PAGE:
Mass. man gets 9+ years in $243G bank fraud case

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PORTLAND, Maine - A Massachusetts man was sentenced in federal court for conspiring to commit bank fraud, aggravated identity theft and for committing criminal contempt while on pretrial release, the U.S. Attorneys has announced.

Bernard Gadson, 31, of Weymouth will spend 110 months in prison and four years of supervised release. He was also ordered to pay $243,341 in restitution. Gadson pleaded guilty on October 25.

According to court records, beginning in about December 2018, Gadson oversaw a scheme to defraud banks and credit unions throughout New England. Gadson would obtain the names and personal identifying information of real individuals with good credit scores so that other members of the conspiracy could apply for unsecured personal loans in those names. Gadson also obtained fake identification documents (e.g., driver's licenses) bearing the names of the stolen identities with a photograph of a co-conspirator as well as bogus pay stubs and lease agreements to support the fraudulent loan applications.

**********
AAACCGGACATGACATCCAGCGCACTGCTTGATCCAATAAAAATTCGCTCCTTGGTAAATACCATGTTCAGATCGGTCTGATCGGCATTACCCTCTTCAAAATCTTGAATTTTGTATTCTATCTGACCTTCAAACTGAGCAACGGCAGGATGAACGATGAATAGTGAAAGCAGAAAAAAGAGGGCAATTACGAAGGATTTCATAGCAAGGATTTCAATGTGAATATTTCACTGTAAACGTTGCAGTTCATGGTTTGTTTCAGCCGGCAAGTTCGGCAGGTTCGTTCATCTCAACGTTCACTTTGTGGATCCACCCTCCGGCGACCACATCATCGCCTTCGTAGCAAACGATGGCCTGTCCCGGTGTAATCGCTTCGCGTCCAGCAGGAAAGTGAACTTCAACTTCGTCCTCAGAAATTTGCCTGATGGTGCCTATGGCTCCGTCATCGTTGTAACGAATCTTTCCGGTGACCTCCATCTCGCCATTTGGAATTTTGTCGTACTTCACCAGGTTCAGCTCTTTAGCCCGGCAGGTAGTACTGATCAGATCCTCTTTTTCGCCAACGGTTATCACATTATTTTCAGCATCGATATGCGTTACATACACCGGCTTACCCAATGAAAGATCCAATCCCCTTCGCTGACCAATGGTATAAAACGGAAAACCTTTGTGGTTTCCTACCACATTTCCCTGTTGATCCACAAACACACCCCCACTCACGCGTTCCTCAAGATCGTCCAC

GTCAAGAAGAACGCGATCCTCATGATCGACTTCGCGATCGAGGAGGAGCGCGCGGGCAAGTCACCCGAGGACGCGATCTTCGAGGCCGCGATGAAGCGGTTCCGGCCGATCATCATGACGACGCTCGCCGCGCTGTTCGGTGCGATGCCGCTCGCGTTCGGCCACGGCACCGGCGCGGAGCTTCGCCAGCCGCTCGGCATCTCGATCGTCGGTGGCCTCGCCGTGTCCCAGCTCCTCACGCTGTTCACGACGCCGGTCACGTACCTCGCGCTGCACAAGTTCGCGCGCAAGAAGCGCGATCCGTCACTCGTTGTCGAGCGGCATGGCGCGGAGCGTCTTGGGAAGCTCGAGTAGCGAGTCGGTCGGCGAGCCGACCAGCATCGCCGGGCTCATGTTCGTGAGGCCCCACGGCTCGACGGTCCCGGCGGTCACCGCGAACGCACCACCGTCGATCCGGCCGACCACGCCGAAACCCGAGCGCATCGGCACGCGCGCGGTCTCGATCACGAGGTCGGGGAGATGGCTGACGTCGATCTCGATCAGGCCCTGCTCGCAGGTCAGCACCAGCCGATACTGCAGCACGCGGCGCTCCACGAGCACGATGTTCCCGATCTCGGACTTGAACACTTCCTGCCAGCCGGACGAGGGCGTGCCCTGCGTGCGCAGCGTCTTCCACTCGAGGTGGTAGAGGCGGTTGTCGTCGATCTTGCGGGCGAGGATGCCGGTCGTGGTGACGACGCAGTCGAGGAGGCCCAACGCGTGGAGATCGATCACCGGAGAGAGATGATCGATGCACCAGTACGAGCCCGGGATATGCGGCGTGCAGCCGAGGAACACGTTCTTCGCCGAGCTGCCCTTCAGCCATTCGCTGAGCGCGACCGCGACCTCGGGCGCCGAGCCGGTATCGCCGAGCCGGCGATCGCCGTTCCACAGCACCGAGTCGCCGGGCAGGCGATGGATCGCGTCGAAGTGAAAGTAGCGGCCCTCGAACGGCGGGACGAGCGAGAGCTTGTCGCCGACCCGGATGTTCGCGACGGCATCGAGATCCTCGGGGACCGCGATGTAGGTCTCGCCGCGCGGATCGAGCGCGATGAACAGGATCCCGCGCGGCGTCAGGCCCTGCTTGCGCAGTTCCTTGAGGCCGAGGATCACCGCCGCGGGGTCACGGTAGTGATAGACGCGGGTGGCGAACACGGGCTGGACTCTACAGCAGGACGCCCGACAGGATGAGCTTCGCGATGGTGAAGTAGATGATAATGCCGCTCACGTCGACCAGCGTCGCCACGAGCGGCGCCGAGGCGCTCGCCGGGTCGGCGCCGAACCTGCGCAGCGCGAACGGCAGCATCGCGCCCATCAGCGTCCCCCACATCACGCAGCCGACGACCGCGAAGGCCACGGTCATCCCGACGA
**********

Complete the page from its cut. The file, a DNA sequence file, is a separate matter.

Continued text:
In January 2019, individuals working for Gadson attempted to obtain a $20,000 loan from KeyBank in Kittery. A loan officer at KeyBank became suspicious and alerted local law enforcement.

While on bail pending trial, Gadson engaged in new criminal conduct and orchestrated the submission of fraudulent loan applications to financial institutions in Minnesota. He also traveled extensively outside of the state without the prior approval of his supervising probation officer in violation of his conditions of release.

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